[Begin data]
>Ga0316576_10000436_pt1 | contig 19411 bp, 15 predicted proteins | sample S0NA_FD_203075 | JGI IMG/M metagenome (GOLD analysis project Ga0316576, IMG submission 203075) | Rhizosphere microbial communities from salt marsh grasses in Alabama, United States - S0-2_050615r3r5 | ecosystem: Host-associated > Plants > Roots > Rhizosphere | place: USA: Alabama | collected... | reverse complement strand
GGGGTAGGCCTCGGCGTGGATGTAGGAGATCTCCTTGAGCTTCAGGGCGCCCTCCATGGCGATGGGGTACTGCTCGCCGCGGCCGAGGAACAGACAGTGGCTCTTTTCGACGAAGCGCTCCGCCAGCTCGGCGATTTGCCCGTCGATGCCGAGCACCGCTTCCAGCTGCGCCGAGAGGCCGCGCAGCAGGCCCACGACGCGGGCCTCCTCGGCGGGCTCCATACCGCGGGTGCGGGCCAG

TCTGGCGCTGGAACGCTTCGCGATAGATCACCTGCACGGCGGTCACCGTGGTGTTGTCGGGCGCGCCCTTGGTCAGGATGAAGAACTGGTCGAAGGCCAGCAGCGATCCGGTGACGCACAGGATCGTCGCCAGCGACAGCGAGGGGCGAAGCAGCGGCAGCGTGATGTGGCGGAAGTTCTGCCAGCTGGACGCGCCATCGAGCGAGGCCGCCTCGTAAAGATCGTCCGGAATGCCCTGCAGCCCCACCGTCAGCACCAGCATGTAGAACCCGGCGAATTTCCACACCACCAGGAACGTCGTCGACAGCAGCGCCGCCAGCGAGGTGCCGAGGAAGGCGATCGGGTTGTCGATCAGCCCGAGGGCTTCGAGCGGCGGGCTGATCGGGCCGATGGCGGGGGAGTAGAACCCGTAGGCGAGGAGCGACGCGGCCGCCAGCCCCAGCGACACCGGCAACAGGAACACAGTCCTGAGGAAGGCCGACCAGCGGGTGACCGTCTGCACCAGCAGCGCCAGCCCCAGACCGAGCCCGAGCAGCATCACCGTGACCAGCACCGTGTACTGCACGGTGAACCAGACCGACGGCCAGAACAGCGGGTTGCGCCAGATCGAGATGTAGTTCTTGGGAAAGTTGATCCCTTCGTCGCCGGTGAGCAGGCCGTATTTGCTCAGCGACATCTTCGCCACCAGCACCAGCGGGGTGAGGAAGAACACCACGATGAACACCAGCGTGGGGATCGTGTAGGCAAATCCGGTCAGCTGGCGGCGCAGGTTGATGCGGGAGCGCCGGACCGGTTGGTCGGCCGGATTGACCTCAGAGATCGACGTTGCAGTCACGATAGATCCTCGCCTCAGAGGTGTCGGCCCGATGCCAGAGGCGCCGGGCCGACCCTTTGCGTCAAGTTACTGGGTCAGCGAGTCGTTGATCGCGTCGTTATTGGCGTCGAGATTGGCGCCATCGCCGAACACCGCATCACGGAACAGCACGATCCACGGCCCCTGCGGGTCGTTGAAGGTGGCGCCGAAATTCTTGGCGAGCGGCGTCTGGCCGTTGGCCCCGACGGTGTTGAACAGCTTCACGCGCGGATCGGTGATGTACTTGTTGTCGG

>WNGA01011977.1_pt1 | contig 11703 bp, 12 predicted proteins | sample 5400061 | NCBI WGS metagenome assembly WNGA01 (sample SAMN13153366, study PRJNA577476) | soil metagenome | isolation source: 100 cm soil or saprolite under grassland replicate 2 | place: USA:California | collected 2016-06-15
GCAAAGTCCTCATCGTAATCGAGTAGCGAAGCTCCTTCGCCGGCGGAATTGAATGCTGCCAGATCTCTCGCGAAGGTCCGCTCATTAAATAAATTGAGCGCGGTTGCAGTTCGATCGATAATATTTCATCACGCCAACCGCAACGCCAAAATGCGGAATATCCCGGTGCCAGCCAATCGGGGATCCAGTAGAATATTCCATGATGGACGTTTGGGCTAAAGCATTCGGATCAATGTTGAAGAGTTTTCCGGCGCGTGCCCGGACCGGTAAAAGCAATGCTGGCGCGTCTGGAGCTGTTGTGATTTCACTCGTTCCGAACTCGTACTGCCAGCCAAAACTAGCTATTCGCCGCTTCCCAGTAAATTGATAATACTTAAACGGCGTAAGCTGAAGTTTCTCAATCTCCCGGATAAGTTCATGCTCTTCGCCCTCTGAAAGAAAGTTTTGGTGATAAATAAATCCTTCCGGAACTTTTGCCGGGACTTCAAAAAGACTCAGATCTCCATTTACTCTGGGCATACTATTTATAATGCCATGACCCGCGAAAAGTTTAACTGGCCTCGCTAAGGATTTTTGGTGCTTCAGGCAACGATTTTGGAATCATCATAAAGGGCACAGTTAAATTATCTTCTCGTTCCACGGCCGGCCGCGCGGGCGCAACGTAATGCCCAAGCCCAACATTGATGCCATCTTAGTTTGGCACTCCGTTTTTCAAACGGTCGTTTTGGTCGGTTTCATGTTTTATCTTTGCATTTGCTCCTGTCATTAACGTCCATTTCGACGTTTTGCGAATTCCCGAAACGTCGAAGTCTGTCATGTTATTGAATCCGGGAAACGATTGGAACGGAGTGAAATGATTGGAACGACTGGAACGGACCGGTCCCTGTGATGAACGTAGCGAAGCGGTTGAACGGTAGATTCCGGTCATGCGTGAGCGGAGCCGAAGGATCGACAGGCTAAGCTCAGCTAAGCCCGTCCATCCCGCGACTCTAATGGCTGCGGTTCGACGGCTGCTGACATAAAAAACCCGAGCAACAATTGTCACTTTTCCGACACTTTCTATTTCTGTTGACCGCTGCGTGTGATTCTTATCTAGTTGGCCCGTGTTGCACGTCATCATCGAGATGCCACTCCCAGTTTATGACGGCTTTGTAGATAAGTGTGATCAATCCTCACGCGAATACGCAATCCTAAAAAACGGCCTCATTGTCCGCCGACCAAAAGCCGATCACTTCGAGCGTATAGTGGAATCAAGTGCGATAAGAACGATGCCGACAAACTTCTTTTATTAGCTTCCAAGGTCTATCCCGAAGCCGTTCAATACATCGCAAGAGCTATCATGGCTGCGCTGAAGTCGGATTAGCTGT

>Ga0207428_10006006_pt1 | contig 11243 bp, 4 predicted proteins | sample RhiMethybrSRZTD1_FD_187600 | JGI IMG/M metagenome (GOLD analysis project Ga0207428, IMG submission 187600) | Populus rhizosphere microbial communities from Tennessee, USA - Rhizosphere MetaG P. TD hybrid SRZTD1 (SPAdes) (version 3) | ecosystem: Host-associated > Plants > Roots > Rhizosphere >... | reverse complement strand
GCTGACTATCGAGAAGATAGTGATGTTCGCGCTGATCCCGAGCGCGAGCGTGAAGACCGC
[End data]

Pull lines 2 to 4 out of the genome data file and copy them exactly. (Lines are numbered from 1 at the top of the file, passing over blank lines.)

GGGGTAGGCCTCGGCGTGGATGTAGGAGATCTCCTTGAGCTTCAGGGCGCCCTCCATGGCGATGGGGTACTGCTCGCCGCGGCCGAGGAACAGACAGTGGCTCTTTTCGACGAAGCGCTCCGCCAGCTCGGCGATTTGCCCGTCGATGCCGAGCACCGCTTCCAGCTGCGCCGAGAGGCCGCGCAGCAGGCCCACGACGCGGGCCTCCTCGGCGGGCTCCATACCGCGGGTGCGGGCCAG

TCTGGCGCTGGAACGCTTCGCGATAGATCACCTGCACGGCGGTCACCGTGGTGTTGTCGGGCGCGCCCTTGGTCAGGATGAAGAACTGGTCGAAGGCCAGCAGCGATCCGGTGACGCACAGGATCGTCGCCAGCGACAGCGAGGGGCGAAGCAGCGGCAGCGTGATGTGGCGGAAGTTCTGCCAGCTGGACGCGCCATCGAGCGAGGCCGCCTCGTAAAGATCGTCCGGAATGCCCTGCAGCCCCACCGTCAGCACCAGCATGTAGAACCCGGCGAATTTCCACACCACCAGGAACGTCGTCGACAGCAGCGCCGCCAGCGAGGTGCCGAGGAAGGCGATCGGGTTGTCGATCAGCCCGAGGGCTTCGAGCGGCGGGCTGATCGGGCCGATGGCGGGGGAGTAGAACCCGTAGGCGAGGAGCGACGCGGCCGCCAGCCCCAGCGACACCGGCAACAGGAACACAGTCCTGAGGAAGGCCGACCAGCGGGTGACCGTCTGCACCAGCAGCGCCAGCCCCAGACCGAGCCCGAGCAGCATCACCGTGACCAGCACCGTGTACTGCACGGTGAACCAGACCGACGGCCAGAACAGCGGGTTGCGCCAGATCGAGATGTAGTTCTTGGGAAAGTTGATCCCTTCGTCGCCGGTGAGCAGGCCGTATTTGCTCAGCGACATCTTCGCCACCAGCACCAGCGGGGTGAGGAAGAACACCACGATGAACACCAGCGTGGGGATCGTGTAGGCAAATCCGGTCAGCTGGCGGCGCAGGTTGATGCGGGAGCGCCGGACCGGTTGGTCGGCCGGATTGACCTCAGAGATCGACGTTGCAGTCACGATAGATCCTCGCCTCAGAGGTGTCGGCCCGATGCCAGAGGCGCCGGGCCGACCCTTTGCGTCAAGTTACTGGGTCAGCGAGTCGTTGATCGCGTCGTTATTGGCGTCGAGATTGGCGCCATCGCCGAACACCGCATCACGGAACAGCACGATCCACGGCCCCTGCGGGTCGTTGAAGGTGGCGCCGAAATTCTTGGCGAGCGGCGTCTGGCCGTTGGCCCCGACGGTGTTGAACAGCTTCACGCGCGGATCGGTGATGTACTTGTTGTCGG

>WNGA01011977.1_pt1 | contig 11703 bp, 12 predicted proteins | sample 5400061 | NCBI WGS metagenome assembly WNGA01 (sample SAMN13153366, study PRJNA577476) | soil metagenome | isolation source: 100 cm soil or saprolite under grassland replicate 2 | place: USA:California | collected 2016-06-15